In a comparison of 17 everyday items, a CBC Marketplace investigation has found prices at Dollar Tree were the same or higher in a price-per-unit analysis than at Dollarama or even Walmart, meaning Canadians may not always be getting the deal they think they are when shopping at popular dollar store chains.
“As the name says, everything here seems to be a dollar more or less. Right? Even though it’s not,” said Markus Giesler, a professor at the Schulich School of Business at York University.
WATCH: Marketplace’s full investigation:
Marketing and store layout may contribute to the perception of the best deal, when it may not always be the case.
“The way the merchandise is presented to us is designed to make us buy more than we absolutely need,” Giesler said. “That’s also, quite honestly, the trap that many consumers fall into. Myself included.”
Dollarama has more than 1,400 locations across Canada with products ranging from just under $1 to around $4. The company announced this week that it plans to start selling some items for as much as $5. Dollar Tree has about 230 rentals selling goods for $1.25 or $1.50.
What they spent
The test aimed to compare identical items, but the stores often sold products in different sizes. In that case, the price was broken down per unit.
Froot Loops at Dollar Tree cost $1.25 versus $4 at Walmart and $2 at Dollarama. However, the package at Dollar Tree was only 87 grams compared to 345 grams at Walmart and 230 grams at Dollarama; converting to price per unit means the Dollar Tree product ends up costing more per 100 grams.
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“There is a discrepancy between what these stores communicate, what they message and what they deliver, and that’s something that’s not always known to unassuming consumers,” Giesler said.
Two test shoppers and the Marketplace team went to Dollarama, Dollar Tree and Walmart for a list of the same products in toiletries, snacks, food, cleaning supplies, toys and pet food — though they found sizes often varied.
Need to compare prices
Giesler said shoppers need to know their size comparisons.
A common tactic at dollar stores, he noted, is carrying just one type of product — one brand of toothpaste, for example — making in-store comparison shopping difficult.
Dollar stores don’t typically sell anything for $1 anymore and many of those stores are based in lower-income neighborhoods with more newcomers to Canada, he said.
“Often we’re talking about vulnerable consumers, lower-income families and families who actually need every penny and need every dollar,” he said.
“They signal, ‘We make affordability and the Canadian dream happen.'”
Not all dollar stores are equal
In the end, Dollarama fared well in Marketplace’s test, always edging out Dollar Tree on prices and within pennies of Walmart in that comparison of 17 items.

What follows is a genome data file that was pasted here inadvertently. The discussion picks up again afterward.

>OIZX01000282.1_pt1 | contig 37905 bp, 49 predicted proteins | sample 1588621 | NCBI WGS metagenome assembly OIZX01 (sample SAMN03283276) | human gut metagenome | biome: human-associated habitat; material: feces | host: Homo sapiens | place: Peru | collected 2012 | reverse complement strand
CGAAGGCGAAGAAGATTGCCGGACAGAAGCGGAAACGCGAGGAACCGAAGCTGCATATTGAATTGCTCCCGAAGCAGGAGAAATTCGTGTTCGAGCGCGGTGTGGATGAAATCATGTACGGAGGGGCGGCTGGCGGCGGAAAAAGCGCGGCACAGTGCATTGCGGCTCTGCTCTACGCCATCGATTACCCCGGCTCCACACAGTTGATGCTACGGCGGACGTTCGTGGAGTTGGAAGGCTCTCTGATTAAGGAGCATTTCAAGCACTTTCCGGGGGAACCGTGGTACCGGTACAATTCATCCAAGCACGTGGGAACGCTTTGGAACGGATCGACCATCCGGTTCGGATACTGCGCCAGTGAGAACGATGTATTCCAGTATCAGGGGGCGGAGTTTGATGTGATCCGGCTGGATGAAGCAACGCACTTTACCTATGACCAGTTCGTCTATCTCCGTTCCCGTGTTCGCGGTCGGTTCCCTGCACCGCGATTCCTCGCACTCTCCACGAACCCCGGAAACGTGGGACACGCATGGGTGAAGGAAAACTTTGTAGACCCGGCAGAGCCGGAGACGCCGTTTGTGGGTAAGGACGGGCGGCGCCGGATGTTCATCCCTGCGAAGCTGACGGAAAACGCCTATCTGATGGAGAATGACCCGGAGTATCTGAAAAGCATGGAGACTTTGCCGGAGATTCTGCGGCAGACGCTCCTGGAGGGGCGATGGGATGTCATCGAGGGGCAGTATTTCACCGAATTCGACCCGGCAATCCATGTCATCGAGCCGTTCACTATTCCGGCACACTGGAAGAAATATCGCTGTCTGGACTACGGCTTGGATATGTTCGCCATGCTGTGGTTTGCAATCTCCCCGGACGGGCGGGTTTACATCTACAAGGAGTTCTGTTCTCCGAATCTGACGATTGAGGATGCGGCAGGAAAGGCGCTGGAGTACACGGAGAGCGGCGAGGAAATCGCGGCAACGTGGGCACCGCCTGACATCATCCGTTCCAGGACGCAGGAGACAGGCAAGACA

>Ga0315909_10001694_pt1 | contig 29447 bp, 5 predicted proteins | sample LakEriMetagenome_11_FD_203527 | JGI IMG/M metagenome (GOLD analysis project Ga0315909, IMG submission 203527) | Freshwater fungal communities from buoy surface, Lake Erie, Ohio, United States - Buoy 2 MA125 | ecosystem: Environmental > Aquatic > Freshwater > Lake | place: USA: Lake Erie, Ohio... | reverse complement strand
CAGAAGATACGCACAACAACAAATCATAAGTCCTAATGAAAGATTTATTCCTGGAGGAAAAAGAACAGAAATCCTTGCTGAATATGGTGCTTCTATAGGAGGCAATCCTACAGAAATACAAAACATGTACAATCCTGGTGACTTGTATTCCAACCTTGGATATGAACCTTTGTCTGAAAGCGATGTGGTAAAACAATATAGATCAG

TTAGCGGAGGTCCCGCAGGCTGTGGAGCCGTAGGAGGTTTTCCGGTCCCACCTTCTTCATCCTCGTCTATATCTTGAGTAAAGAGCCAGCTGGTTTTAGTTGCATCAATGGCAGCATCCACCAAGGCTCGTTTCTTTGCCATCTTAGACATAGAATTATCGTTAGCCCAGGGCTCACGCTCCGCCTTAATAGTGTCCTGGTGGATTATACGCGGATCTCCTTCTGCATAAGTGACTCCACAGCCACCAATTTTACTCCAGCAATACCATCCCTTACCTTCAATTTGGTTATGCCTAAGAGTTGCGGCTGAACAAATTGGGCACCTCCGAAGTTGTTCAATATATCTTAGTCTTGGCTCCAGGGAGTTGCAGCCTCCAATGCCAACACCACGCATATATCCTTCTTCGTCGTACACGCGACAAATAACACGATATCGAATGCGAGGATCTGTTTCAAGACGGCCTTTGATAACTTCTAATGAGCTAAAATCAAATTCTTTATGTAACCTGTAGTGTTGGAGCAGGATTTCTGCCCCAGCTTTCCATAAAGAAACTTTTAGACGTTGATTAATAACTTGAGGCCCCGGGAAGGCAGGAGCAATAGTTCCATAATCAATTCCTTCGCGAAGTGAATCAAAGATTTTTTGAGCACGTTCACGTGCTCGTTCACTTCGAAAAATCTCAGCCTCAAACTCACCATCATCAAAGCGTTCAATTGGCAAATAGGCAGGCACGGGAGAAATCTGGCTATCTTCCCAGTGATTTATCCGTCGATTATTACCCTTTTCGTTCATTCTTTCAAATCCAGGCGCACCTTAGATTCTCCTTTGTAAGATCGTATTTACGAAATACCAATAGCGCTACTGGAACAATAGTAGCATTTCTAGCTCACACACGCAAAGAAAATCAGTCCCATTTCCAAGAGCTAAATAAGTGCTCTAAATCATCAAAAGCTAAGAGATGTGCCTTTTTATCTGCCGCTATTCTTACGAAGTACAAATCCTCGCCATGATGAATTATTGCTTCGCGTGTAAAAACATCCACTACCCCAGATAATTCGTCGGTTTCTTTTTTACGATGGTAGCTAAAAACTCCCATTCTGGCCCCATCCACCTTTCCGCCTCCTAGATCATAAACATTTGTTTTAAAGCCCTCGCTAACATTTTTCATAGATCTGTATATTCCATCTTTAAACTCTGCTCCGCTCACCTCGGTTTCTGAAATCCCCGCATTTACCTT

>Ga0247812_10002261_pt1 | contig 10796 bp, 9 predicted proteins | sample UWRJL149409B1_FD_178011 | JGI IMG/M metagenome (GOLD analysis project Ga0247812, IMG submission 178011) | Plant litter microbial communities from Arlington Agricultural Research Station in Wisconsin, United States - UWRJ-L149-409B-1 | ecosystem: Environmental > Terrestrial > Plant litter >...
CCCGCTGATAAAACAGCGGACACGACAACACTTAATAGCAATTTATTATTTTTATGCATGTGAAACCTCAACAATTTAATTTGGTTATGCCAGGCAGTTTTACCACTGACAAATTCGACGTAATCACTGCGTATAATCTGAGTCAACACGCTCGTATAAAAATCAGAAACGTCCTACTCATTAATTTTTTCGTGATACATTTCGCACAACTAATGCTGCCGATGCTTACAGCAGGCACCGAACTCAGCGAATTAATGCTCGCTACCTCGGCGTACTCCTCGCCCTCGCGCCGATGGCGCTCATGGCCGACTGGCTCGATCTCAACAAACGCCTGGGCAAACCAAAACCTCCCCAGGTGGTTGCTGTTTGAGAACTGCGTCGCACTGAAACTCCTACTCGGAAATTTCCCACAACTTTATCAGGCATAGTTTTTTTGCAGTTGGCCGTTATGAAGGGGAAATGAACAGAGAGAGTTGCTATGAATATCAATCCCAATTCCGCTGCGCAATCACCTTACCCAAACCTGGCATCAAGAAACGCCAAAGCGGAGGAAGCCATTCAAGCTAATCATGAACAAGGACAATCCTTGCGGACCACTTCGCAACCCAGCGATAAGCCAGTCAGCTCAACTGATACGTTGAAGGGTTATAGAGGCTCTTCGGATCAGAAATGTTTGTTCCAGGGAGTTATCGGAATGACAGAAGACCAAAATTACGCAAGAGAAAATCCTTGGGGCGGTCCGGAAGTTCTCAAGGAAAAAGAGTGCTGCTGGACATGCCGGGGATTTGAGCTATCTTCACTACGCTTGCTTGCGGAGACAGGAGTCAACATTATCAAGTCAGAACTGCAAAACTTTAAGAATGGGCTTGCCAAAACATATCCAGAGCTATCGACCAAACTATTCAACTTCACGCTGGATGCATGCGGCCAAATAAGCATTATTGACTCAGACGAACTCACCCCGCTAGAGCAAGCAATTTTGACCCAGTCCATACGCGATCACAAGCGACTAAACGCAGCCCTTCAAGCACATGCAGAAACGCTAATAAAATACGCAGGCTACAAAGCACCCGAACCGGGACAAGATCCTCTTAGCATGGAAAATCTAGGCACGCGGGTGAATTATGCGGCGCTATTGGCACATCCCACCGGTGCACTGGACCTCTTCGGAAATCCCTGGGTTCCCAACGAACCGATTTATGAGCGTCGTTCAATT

Dollarama feels Marketplace a statement that said it aims to provide competitively priced everyday products at low fixed price points year-round without sales or promotions.
Seven products that were more expensive in a price-per-unit comparison at Dollar Tree were: Froot Loops, Pringles, KitKat, Whiskas Perfect Portion cat food, Starburst candies, Colgate toothpaste and Crest 3D white toothpaste, which worked out to more than $6 per 100 milliliters.
Dollar Tree did have some wins in the Marketplace test: Smarties (at 75 grams as opposed to 45 grams) and Lever 2000 body wash had better prices than its competitors.
In a statement, the company wrote that the Crest 3D white toothpaste is considered a travel-sized item, and that consumers continue to shop at Dollar Tree for the extreme values they can find.
Two popular kids’ items—Hot Wheels cars and Play-Doh containers—were both slightly more expensive at both dollar stores than at Walmart.
“When we walk into a dollar store, we’re not really thinking of doing the value equation or the mathematics in our head,” said Prof. Mark Lee of Ryerson University’s Ted Rogers School of Management.
Instead, he said people are “thinking more about the dollar,” which anchors buyers to a concept that’s not much to spend, but shoppers often spend more than intended and rarely leave a dollar store with only one item.
In a pricing win for dollar stores, both offered pregnancy tests for $1.25. Walmart had one for more than $8.
All three brands are in Health Canada’s database of licensed products approved for efficacy and safety when used as directed.
Dr. Dara Maker, a family physician at Women’s College Hospital, says she recommends dollar store pregnancy tests for her own patients who are trying to conceive.
“If you get a positive dollar store pregnancy test result, you are pregnant,” Maker said. “It is very rare to get a false positive.”
There were some products, like one-litre juice boxes for some brands like Minute Maid and Five Alive, that were just pennies apart at each store.
Experts said there are things consumers can do to ensure they get a good deal at the dollar store, like comparing prices and sizes.
“Do your research whenever you can. Compare and contrast even when the comparison cannot happen on the shelf itself within the aisle,” Giesler said, suggesting that price comparison apps can be useful.